Advice for rookies on adjusting to life in the National Football League
Nnamdi Asomugha gives step-by-step pointers to first-year players
Quotes of the Week highlight Derek Fisher, Jared Allen and more
Things I Think I Think touches on a N.Y./N.J. Super Bowl and non-NFL takes
With Peter King in South Africa covering the World Cup, Raiders cornerback Nnamdi Asomugha took time away from his offseason to write today's Monday Morning Quarterback column. Asomugha is entering his eighth season in the NFL and is widely considered to be one of the best cornerbacks in the game. He's also very active off the field, lending efforts to his foundation among other charitable pursuits. Without further ado, here's his advice for rookies, Enjoyable/Aggravating Travel note and other MMQB staples.
It's a serious business being a rookie in the NFL. Your teammates expect a lot from you. Your coaches expect even more. And hopefully you expect the most from yourself.
When I was a rookie in 2003, I was not only making the transition from college to the NFL, but also being asked to make the move from safety to cornerback. It took time for me to get comfortable, and realistically, it wasn't until my third season that I began to feel at home.
Players often get a bad rap during their first or second year if they struggle with this transition, especially if they are high draft picks. I think it's important to look at a young player's work ethic, his football intelligence, and his desire to become great. Even if a player gets off to a slow start, it is those traits that will allow him to eventually become successful in his career.
So for all you rookies out there, here are a few tips of advice to help give you a smoother transition into the league:
Set your alarm for a reasonable time. If you're five minutes early, you're late. If you're late, you're fired.
Be confident in your ability to play the game. I learned from my position coach, Hall of Fame cornerback Willie Brown, that confidence is more than half of the battle. He told me before my very first game as a starter, "If you don't believe you're the best, you'll never be the best." No matter the situation, no matter the circumstance, when you believe in yourself and can fully understand that you made it to the NFL because you have an ability that is rare, you will conquer many of your fears before they even manifest.
Be smarter than you were the day before. This is where the mental part of the game comes into play. The tendency for young players is to rely solely on their athletic ability. Big ... Huge ... Enormous mistake. Understanding your role and the role of others around you will be extremely beneficial to your development as a player. Make it a point to learn something new with each day. The game will slow down for you, I promise. I didn't immediately grasp this concept, but once I did, I felt like I was playing a completely different game. Like I had the cheat code that my opponents couldn't figure out.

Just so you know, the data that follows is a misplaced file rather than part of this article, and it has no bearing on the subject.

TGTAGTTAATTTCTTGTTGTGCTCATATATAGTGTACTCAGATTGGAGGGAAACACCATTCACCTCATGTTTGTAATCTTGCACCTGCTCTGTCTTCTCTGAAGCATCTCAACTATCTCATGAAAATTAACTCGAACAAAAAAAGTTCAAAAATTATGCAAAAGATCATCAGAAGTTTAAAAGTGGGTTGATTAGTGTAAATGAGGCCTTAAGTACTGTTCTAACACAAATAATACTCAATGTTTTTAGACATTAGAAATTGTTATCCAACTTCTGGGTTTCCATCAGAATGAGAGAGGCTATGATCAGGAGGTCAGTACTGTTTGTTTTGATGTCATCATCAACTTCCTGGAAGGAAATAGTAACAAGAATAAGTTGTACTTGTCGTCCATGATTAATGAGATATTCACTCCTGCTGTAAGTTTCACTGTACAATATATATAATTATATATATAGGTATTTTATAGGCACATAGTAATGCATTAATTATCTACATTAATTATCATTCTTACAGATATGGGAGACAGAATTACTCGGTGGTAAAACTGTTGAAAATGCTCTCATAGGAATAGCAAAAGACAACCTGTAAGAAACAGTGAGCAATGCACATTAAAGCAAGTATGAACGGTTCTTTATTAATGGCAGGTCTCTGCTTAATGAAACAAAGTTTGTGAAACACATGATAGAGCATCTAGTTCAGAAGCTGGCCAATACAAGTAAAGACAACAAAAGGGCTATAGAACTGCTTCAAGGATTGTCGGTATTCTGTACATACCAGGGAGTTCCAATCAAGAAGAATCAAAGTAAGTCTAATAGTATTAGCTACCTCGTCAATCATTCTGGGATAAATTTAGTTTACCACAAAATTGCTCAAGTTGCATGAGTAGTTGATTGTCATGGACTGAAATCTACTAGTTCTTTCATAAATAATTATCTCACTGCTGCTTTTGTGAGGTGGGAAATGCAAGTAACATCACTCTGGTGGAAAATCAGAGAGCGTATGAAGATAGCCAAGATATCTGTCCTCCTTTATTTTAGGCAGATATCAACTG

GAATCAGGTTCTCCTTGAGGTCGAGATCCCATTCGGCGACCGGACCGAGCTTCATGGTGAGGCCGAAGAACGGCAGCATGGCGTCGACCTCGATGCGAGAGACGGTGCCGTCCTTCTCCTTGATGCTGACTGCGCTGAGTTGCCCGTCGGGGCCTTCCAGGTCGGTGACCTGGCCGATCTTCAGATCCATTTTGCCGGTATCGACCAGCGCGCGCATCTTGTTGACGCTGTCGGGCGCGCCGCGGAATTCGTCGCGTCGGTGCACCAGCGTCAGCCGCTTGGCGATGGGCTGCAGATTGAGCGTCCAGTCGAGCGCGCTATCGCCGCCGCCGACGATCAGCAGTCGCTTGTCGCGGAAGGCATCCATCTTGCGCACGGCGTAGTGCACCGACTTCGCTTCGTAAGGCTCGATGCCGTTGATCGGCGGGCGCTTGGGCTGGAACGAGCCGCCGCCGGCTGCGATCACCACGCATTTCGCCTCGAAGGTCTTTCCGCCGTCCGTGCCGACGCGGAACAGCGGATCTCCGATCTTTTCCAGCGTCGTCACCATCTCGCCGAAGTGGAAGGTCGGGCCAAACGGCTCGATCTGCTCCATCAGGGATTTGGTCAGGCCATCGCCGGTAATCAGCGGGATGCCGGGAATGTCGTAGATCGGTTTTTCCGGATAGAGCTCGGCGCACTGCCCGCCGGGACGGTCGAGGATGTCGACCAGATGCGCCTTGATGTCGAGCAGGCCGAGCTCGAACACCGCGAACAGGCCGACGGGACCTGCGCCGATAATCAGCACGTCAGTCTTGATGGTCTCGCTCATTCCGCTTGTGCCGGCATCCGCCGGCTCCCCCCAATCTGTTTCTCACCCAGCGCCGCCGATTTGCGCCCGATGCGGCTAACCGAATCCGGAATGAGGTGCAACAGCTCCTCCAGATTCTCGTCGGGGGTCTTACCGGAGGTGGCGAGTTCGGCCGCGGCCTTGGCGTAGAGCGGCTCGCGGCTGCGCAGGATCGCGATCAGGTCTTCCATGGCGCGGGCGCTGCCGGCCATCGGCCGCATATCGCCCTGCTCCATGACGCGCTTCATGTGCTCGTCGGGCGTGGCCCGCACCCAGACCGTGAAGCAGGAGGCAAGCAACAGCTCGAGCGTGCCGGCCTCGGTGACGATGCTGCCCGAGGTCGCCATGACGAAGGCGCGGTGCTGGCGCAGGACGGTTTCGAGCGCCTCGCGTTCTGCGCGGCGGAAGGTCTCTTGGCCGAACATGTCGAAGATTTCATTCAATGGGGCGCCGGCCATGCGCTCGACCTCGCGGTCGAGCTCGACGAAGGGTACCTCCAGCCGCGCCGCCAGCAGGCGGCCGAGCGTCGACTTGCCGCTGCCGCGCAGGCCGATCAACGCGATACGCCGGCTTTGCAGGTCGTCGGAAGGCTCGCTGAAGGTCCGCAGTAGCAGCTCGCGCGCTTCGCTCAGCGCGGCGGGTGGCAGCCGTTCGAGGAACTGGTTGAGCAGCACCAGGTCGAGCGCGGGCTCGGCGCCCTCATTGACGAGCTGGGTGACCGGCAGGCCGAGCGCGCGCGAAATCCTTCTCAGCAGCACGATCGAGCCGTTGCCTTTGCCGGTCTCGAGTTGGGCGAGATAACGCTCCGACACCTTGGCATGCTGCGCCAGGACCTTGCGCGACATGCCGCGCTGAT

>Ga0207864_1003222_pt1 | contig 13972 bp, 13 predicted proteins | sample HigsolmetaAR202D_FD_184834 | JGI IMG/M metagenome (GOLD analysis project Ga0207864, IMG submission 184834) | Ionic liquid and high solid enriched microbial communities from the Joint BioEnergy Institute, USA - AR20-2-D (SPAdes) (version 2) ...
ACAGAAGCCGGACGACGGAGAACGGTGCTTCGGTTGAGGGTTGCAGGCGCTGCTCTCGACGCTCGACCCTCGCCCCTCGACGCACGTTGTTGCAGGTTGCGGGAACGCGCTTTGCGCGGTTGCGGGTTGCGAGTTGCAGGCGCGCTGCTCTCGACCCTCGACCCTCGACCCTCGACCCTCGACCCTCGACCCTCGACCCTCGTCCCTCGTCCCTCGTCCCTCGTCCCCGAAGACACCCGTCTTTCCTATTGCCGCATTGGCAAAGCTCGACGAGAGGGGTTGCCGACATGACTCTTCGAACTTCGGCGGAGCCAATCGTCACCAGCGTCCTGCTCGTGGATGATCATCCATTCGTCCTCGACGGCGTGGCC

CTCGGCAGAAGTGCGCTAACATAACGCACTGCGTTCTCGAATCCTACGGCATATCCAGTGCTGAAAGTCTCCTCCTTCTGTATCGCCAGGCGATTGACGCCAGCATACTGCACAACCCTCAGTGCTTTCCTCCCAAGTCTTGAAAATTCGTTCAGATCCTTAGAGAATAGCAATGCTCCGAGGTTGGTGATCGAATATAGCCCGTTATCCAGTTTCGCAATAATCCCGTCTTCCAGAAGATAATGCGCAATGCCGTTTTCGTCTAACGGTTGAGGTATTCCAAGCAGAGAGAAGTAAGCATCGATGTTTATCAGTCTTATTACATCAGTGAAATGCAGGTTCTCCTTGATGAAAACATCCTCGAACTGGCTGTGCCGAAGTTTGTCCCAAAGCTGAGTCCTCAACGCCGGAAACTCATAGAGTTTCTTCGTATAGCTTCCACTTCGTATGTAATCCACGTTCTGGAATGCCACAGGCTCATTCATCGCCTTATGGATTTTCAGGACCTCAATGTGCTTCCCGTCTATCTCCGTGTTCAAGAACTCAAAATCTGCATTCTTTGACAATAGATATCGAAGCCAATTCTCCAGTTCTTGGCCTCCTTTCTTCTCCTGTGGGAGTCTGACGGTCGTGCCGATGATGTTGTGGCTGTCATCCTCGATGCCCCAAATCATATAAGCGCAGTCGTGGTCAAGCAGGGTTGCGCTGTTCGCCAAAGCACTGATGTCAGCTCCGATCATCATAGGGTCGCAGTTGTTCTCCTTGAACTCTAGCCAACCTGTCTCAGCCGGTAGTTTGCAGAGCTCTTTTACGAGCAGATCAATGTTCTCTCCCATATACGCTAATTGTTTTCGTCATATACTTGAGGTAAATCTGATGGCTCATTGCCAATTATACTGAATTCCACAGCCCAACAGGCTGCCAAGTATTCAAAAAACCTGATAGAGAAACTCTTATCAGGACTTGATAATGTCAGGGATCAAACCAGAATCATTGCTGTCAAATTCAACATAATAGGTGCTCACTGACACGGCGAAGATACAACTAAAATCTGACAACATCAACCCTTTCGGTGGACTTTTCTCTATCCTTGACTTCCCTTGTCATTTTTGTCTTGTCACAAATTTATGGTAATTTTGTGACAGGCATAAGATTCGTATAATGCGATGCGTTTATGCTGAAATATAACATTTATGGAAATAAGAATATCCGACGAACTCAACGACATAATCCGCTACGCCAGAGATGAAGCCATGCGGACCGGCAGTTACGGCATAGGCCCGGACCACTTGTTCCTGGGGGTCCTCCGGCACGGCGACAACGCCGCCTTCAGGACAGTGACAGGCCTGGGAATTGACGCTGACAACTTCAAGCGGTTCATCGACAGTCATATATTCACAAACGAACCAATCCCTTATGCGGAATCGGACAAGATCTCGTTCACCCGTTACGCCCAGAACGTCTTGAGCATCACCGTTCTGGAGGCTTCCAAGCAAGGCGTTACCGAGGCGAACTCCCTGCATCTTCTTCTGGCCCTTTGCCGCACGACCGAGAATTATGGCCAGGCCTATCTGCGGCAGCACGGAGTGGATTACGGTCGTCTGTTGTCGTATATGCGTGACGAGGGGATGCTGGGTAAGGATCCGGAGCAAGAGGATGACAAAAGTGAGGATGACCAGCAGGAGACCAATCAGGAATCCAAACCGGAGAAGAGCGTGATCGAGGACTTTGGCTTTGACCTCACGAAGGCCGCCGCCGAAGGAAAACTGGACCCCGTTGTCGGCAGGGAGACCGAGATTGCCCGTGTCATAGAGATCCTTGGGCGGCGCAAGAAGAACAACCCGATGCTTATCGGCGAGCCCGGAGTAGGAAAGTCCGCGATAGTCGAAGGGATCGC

Don't limit your exposure. I believe that success is like a roll of film. In order to develop, you need exposure. Try to be as versatile as possible. Let the coaches see you in different spots on the field. It may seem like a headache in the beginning, but not only will it give you a better shot at making the team, but also it will make you a much better player. Versatility increases value. Value gives you job security. Make Special Teams your best friend in the entire world. We have all gone through the gauntlet of Special Teams at one point in our careers and many of us have made a wonderful living off it. If you wait until the last week of training camp to ask your Special Teams coach where you can help, you may be on the next bus out.
Stay out of the training room as much as you can. Sometimes you can't help it, and that's fine. Basically, do all of your necessary stretching and stay hydrated because an injury can make things very tricky. If one comes, shift your focus to getting better as soon as you can. As they say, "You can't make the club in the tub."
Don't count heads. By that I mean when teams are cutting players, don't try to figure out if you are next on the chopping block. Heck, don't even try to figure out where you will be on the depth chart. Try as hard as you can to keep from comparing yourself to others. You can only control your performance. If your teammate is doing well and you're having a bad day, the common thing to do is start comparing. "Well, he did well today, that must mean they like him more now. People are going to think I shouldn't be here. I wish I was doing better than he is doing." Don't let that be your thought. It will cloud your focus and your performance will suffer because you start to lose your confidence. Just go out there and be the best player you can possibly be and let the stuff you can't control work itself out. It always does.
Finally, I leave you with this piece of advice. Don't be afraid of the moment, because it doesn't last forever.
Boomer: Which NHL teams improved at the trade deadline?
Boomer: Could Phil Jackson really fix the Knicks?